I walk to Green Fish to listen to the sound of silence.
A man who plays the harp gently shakes my hand
and he leads me in to the story of him.
「廃墟のソファ」 ("Sofa in a Ruin") (Akeboshi)
I can't even remember when I read this book, but I think it was a good, two, three weeks ago. Better write this review down now before I forget even more.
A.B.C. teashop. Another regular customer in the shop is an old man who sits in the corner who always seems to be thinking about crime. While putting knots in a piece of string, and untying them, Baroness Orczy's The Old Man in the Corner (1908) tells Polly, and the reader, about the most baffling crimes and the even more shocking truth behind them.
I knew I had to read Baroness Emma Orczy's stories someday, but certain events finally left me with no other choice than to finally do it. Which might make it sound like I really did not feel like doing it. Anyway, The Old Man in the Corner (1908) is a short story collection featuring the titular old man in the corner, with two other collections, The Case of Miss Eliot (1905) and Unravelled Knots (1925), completing the series. Note that while the publication of The Case of Miss Eliot predates that of the book The Old Man in the Corner, the stories in the latter were actually the first to be written.
Overall, I quite enjoyed the stories, often about murder in the more affluent spheres of society, but there is one problem that makes it hard to discuss the dozen stories of The Old Man in the Corner indepedently. That is, most of them are actually based on the same fundamental trick and it is usually very easy to see what is going on once you recognize the pattern. That said, Orczy does manage to present the same pattern in a variety of ways that prevent you from instantly recognizing how the trick is used every time, but in general, a lot of the stories do come close to if you've read one of them, you've read them all. Which is a shame, because the stories themselves are fun to read. It's just that they're practically all built on the same foundation.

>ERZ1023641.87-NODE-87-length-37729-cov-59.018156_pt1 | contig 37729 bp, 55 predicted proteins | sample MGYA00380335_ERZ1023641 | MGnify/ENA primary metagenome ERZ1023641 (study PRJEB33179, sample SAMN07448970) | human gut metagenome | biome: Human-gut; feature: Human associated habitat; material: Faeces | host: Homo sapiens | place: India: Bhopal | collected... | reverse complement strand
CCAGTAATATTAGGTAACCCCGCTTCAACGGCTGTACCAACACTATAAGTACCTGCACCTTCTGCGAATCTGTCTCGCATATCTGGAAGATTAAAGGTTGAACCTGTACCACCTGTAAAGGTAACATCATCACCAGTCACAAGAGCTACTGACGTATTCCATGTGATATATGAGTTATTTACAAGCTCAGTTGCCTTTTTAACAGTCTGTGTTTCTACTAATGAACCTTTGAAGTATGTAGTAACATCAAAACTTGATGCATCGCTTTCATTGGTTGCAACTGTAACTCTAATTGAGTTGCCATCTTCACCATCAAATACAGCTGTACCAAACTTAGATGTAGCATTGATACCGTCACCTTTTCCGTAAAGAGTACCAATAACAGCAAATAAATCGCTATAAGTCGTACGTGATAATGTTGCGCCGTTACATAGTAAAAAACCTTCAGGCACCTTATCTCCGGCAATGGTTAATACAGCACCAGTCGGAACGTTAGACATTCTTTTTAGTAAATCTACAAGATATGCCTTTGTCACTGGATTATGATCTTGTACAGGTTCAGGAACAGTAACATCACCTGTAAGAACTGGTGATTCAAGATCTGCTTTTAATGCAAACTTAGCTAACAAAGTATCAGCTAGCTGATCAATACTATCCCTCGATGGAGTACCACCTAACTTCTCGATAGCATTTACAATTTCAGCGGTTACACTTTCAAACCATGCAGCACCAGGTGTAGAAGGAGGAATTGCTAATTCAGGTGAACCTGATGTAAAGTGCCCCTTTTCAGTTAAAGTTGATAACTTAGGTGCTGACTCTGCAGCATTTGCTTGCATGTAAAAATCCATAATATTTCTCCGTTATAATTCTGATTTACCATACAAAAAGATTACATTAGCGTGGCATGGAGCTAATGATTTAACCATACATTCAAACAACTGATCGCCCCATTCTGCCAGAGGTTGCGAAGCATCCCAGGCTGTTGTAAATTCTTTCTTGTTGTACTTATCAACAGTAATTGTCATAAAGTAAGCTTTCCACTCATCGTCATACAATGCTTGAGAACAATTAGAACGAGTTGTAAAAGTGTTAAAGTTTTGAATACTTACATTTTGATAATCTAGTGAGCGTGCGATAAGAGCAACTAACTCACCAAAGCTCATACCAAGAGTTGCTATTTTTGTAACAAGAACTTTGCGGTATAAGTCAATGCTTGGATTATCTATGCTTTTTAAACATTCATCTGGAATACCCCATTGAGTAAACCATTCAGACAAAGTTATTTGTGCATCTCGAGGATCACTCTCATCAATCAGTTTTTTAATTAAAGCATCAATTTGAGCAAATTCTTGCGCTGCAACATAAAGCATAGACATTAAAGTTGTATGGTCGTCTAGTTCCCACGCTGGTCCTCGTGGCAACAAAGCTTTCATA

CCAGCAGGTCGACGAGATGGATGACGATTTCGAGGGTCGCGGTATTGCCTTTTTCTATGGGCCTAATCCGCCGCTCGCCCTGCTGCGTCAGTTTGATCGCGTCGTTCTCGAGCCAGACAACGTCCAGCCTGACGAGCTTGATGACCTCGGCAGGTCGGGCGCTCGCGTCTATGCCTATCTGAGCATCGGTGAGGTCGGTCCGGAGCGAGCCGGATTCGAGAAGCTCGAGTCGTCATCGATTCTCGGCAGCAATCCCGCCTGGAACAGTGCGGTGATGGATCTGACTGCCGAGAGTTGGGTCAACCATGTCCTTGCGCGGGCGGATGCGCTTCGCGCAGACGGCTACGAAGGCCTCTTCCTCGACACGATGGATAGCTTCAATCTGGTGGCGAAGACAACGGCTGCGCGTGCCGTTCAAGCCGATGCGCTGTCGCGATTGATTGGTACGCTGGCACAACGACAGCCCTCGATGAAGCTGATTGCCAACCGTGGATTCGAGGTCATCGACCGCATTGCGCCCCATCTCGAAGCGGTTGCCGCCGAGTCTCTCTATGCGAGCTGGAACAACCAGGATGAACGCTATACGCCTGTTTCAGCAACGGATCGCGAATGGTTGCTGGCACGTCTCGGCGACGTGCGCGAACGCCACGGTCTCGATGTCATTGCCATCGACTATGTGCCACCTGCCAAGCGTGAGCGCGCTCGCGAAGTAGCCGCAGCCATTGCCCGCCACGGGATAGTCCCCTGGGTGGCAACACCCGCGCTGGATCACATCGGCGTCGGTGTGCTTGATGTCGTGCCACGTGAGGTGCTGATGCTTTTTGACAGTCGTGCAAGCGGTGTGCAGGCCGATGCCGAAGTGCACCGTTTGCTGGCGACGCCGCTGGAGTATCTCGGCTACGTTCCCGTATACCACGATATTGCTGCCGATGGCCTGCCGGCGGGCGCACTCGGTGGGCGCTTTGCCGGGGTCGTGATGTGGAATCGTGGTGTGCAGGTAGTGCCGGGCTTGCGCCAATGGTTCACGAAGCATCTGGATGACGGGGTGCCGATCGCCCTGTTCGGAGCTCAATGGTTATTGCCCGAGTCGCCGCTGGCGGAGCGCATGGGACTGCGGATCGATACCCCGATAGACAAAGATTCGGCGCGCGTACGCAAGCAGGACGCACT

I know someone like Christie also often reused patterns for different stories, but it's one thing to have some 'same pattern' stories spread across one's whole oeuvre of books, or just one single collection with basically just one pattern.
The writing is enjoyable though and it read a lot smooth than other writing from the same time, I think. In fact, I had initially thought that the stories dated from a good ten, twenty years later than their actual publication period. The settings might be a bit dated, but the writing feels quite modern.
I liked the armchair detective device of the old man in the corner, but the concept seems a bit underused in this collection. Sure, the idea of an old man in the corner of a teashop solving the most sensational crimes from behind newspaper is fun, but the old man in the corner of this collection always has prepared all the information needed from various sources and has often gone to the crime scenes/trials himself; which kinda means he isn't an armchair detective, in the sense that he is only sitting in his chair after having done all the necessary legwork himself. I like my armchair detectives to be a bit more sedentary. Also, I'd loved a bit more Polly-Old Man interaction.
The Old Man in the Corner is an entertaining short story collection with an armchair detective-ish character, though a lot of the stories in this collection are basically the same. I hope that the other collections feature more variety, because I do like Orczy's writing and her plot construction.